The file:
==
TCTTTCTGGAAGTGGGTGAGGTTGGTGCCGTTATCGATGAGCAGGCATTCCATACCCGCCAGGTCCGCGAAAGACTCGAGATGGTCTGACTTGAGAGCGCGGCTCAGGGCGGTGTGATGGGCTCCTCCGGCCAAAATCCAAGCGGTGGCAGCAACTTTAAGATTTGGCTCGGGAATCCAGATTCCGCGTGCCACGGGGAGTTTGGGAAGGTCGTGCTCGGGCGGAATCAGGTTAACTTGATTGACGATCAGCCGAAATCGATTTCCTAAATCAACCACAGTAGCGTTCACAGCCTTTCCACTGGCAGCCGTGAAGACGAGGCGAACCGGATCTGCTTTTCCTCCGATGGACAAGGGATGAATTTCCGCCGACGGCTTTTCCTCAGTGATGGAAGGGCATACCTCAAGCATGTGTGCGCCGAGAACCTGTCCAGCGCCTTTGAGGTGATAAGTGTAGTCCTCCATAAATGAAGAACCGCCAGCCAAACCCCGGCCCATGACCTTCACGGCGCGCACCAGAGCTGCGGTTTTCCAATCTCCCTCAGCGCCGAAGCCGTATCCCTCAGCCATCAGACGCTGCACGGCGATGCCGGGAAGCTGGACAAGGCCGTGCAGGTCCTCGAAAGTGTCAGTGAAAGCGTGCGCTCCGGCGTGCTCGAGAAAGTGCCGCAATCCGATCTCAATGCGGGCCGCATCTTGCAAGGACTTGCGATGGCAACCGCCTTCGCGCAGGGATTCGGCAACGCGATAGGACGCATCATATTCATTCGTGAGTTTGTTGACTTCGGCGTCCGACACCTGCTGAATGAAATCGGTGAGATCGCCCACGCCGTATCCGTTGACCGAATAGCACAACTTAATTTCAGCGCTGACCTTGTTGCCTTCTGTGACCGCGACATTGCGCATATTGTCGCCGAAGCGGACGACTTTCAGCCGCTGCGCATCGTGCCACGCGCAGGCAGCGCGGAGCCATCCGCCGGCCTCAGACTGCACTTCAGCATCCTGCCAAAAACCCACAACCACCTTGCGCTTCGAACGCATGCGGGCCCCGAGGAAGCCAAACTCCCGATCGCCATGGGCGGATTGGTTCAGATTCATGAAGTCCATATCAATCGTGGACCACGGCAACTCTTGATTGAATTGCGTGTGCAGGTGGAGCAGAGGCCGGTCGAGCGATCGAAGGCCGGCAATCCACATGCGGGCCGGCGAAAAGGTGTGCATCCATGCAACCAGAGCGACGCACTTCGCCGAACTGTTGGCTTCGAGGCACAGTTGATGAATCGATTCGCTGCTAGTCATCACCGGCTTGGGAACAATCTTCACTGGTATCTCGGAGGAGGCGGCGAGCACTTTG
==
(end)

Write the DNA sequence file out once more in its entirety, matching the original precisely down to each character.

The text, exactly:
TCTTTCTGGAAGTGGGTGAGGTTGGTGCCGTTATCGATGAGCAGGCATTCCATACCCGCCAGGTCCGCGAAAGACTCGAGATGGTCTGACTTGAGAGCGCGGCTCAGGGCGGTGTGATGGGCTCCTCCGGCCAAAATCCAAGCGGTGGCAGCAACTTTAAGATTTGGCTCGGGAATCCAGATTCCGCGTGCCACGGGGAGTTTGGGAAGGTCGTGCTCGGGCGGAATCAGGTTAACTTGATTGACGATCAGCCGAAATCGATTTCCTAAATCAACCACAGTAGCGTTCACAGCCTTTCCACTGGCAGCCGTGAAGACGAGGCGAACCGGATCTGCTTTTCCTCCGATGGACAAGGGATGAATTTCCGCCGACGGCTTTTCCTCAGTGATGGAAGGGCATACCTCAAGCATGTGTGCGCCGAGAACCTGTCCAGCGCCTTTGAGGTGATAAGTGTAGTCCTCCATAAATGAAGAACCGCCAGCCAAACCCCGGCCCATGACCTTCACGGCGCGCACCAGAGCTGCGGTTTTCCAATCTCCCTCAGCGCCGAAGCCGTATCCCTCAGCCATCAGACGCTGCACGGCGATGCCGGGAAGCTGGACAAGGCCGTGCAGGTCCTCGAAAGTGTCAGTGAAAGCGTGCGCTCCGGCGTGCTCGAGAAAGTGCCGCAATCCGATCTCAATGCGGGCCGCATCTTGCAAGGACTTGCGATGGCAACCGCCTTCGCGCAGGGATTCGGCAACGCGATAGGACGCATCATATTCATTCGTGAGTTTGTTGACTTCGGCGTCCGACACCTGCTGAATGAAATCGGTGAGATCGCCCACGCCGTATCCGTTGACCGAATAGCACAACTTAATTTCAGCGCTGACCTTGTTGCCTTCTGTGACCGCGACATTGCGCATATTGTCGCCGAAGCGGACGACTTTCAGCCGCTGCGCATCGTGCCACGCGCAGGCAGCGCGGAGCCATCCGCCGGCCTCAGACTGCACTTCAGCATCCTGCCAAAAACCCACAACCACCTTGCGCTTCGAACGCATGCGGGCCCCGAGGAAGCCAAACTCCCGATCGCCATGGGCGGATTGGTTCAGATTCATGAAGTCCATATCAATCGTGGACCACGGCAACTCTTGATTGAATTGCGTGTGCAGGTGGAGCAGAGGCCGGTCGAGCGATCGAAGGCCGGCAATCCACATGCGGGCCGGCGAAAAGGTGTGCATCCATGCAACCAGAGCGACGCACTTCGCCGAACTGTTGGCTTCGAGGCACAGTTGATGAATCGATTCGCTGCTAGTCATCACCGGCTTGGGAACAATCTTCACTGGTATCTCGGAGGAGGCGGCGAGCACTTTG